“We warned at the outset that predicating shared services on making huge savings and privatisation was wrong and misguided" – PCS union general secretary Mark Serwotka

"Cumbersome and slow"

The MPs' report also hits out at a failure to develop a clear design for the single operating platforms for the shared service centres, saying that a lack of clarity "led to delays to the programme and increased costs", with departments submitting "excessive numbers of change requests both to tailor processes and to maintain existing systems".

It adds: "The process to manage these change requests has been cumbersome and slow, further contributing to delays in the programme and increasing the costs to both government and suppliers."

The report has already been seized on by the Public and Commercial Services (PCS) union, which said it had long opposed the strategy.

“We warned at the outset that predicating shared services on making huge savings and privatisation was wrong and misguided," said general secretary Mark Serwotka.

“Instead of ploughing ahead with more arbitrary cuts to civil service budgets, the government needs to work with staff and the unions to ensure departments have the resources they need to provide the full range of services to the public and across government.”

PAC has given the Cabinet Office until March next year to draw up a "realistic and complete business case for the centres", and said departments "should explicitly sign up" to that revised case and verify "that they are fully committed to delivering shared services" if the programme is to fulfil its aims.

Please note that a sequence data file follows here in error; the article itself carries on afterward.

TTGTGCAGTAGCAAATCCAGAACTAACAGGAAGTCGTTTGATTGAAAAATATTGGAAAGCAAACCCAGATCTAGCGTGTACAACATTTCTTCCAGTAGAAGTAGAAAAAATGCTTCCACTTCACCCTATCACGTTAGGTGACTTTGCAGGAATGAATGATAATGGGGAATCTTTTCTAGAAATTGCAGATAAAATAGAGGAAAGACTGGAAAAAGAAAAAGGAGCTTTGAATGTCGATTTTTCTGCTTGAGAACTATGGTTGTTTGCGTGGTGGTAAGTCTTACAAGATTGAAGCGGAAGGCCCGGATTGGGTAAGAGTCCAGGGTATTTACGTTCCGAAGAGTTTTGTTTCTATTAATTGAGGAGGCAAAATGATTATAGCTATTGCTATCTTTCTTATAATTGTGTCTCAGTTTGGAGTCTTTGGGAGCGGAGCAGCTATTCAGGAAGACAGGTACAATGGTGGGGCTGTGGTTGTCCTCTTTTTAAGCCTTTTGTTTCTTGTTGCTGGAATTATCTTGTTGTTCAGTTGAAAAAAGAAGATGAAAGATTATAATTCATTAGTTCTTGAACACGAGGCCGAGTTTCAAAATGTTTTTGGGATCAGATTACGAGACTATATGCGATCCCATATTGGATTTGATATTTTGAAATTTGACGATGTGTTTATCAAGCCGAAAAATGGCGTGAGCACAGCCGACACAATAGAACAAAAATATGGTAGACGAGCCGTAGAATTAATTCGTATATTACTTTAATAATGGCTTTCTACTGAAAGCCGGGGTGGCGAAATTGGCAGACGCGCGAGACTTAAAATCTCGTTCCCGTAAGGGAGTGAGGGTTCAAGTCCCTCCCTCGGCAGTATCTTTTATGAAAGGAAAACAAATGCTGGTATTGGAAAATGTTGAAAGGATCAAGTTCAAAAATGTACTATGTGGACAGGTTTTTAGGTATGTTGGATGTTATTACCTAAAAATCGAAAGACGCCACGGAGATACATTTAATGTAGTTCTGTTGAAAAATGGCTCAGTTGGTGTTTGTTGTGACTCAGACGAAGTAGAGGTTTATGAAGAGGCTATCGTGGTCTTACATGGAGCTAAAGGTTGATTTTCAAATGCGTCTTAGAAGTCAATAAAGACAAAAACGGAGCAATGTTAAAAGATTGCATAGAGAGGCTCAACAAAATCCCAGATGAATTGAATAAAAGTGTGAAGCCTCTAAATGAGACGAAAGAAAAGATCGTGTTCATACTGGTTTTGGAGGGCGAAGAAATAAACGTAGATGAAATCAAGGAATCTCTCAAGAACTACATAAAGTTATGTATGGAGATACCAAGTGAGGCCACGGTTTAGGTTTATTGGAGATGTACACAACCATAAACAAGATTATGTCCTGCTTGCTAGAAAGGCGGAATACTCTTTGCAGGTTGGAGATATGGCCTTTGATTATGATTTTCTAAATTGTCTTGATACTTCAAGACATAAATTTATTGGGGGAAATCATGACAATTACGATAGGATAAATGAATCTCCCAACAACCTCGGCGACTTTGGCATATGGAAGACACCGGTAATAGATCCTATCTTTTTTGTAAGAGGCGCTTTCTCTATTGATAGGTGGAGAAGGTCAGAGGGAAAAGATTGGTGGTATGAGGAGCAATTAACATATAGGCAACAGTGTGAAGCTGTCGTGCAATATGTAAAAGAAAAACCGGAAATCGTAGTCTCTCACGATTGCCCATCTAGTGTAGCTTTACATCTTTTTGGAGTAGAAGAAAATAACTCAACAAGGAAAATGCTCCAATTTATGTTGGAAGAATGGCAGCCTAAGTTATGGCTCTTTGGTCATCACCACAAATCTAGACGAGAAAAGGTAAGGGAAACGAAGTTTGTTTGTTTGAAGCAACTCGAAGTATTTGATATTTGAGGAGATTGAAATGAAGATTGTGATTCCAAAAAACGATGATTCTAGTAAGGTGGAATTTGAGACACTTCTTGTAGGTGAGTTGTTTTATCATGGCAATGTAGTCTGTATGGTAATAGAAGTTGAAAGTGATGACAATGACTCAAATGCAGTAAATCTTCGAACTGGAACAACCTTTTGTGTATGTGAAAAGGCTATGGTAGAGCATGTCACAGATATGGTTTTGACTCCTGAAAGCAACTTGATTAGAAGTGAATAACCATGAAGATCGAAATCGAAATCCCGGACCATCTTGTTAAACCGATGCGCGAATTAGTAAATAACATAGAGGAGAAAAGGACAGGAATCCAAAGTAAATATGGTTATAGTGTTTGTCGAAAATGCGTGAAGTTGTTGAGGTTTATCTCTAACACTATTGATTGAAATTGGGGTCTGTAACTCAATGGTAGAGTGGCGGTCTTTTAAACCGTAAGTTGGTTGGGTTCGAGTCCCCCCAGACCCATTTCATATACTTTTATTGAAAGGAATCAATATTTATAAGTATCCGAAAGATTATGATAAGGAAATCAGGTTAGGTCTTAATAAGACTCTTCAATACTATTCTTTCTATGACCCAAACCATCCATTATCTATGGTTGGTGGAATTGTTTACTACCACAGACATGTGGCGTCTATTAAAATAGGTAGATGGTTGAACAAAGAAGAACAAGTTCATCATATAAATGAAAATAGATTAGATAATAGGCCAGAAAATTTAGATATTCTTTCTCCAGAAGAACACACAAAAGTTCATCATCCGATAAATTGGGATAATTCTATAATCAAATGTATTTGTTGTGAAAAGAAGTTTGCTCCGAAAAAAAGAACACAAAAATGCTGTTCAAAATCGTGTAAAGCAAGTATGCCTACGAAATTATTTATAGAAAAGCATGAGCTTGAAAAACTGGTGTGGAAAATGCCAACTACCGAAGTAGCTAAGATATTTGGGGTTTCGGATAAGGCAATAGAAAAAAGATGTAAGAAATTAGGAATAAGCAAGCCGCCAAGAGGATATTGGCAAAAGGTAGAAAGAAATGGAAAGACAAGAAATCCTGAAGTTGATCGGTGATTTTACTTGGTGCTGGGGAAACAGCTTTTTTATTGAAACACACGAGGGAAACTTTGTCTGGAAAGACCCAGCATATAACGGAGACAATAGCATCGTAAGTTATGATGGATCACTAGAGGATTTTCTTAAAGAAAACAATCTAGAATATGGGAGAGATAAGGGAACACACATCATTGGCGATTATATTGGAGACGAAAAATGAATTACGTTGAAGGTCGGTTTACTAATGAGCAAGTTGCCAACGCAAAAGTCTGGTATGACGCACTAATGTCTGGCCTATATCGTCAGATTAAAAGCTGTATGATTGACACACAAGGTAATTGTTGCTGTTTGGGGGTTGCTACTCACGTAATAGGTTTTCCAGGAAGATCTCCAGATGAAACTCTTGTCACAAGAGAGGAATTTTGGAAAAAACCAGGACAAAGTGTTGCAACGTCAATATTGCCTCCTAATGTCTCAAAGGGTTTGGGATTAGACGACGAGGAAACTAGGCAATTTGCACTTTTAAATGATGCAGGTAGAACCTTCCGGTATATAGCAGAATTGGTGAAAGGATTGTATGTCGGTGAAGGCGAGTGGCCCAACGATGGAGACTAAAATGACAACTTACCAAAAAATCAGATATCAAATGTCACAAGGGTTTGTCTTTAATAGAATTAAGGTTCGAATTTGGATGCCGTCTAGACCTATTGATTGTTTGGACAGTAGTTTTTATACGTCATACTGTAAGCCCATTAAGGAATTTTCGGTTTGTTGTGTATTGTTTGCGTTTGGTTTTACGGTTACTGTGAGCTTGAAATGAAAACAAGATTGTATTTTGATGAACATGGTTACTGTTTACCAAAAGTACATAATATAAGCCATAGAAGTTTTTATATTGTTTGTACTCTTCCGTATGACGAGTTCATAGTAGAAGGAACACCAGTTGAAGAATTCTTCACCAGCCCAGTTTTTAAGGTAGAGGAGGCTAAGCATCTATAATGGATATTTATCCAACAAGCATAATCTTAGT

Launching the report, committee chair Meg Hillier (pictured) said: "If government is serious about making a success of shared services, and indeed future projects running across departments, it must act on the serious concerns set out in our Report before any more public money is wasted."

"In recent weeks we have established a cross-government delivery group and reset the business case to realise over £500 million of savings for the taxpayer" – Cabinet Office

The latest report from the PAC comes almost five years after the National Audit Office spending watchdog found that five previous shared service centres had suffered from similarly over-optimistic savings projections, with the Cabinet Office having failed to challenge the performance of the centres or set reliable benchmarks. PAC said the government’s latest strategy appeared to be "failing for much the same reasons".

A spokesperson for the Cabinet Office said a series of changes had been made to the programme to address some of the issues raised.

"In recent weeks we have established a cross-government delivery group and reset the business case to realise over £500 million of savings for the taxpayer," the spokesperson said.

They added: "Throughout 2016 we have driven improved performance by embedding new governance, expertise, and leadership to deliver cost-effective services and standardised processes for government, and to realise the reassessed benefits.

"We are addressing the challenges involved in cross-government business transformation and the programme has successfully delivered one of the biggest IT platforms for government in Europe with over 300,000 users.

"Shared service centres deliver business services at a significantly lower cost to the taxpayer and is forecast to make a further £504m in savings for the government and police by 2023/24."

Speaking during PAC's inquiry, Cabinet Office permanent secretary and civil service chief executive John Manzoni admitted that the centre of government had not been "sufficiently front-footed" in getting departments to sign up to the programme, meaning it became "less and less valuable to the individual departments" as time went on.

He said: "The balance and the judgments about when to come in more strongly, when to create an environment where collaboration is clear, that is the job of the centre.

"I don’t think we did it well enough, frankly, but I am confident as we go forward, where we are today, that we can do it. In fact, that is what I do, right?"

About the author

Matt Foster is CSW's deputy editor. He tweets as @CSWDepEd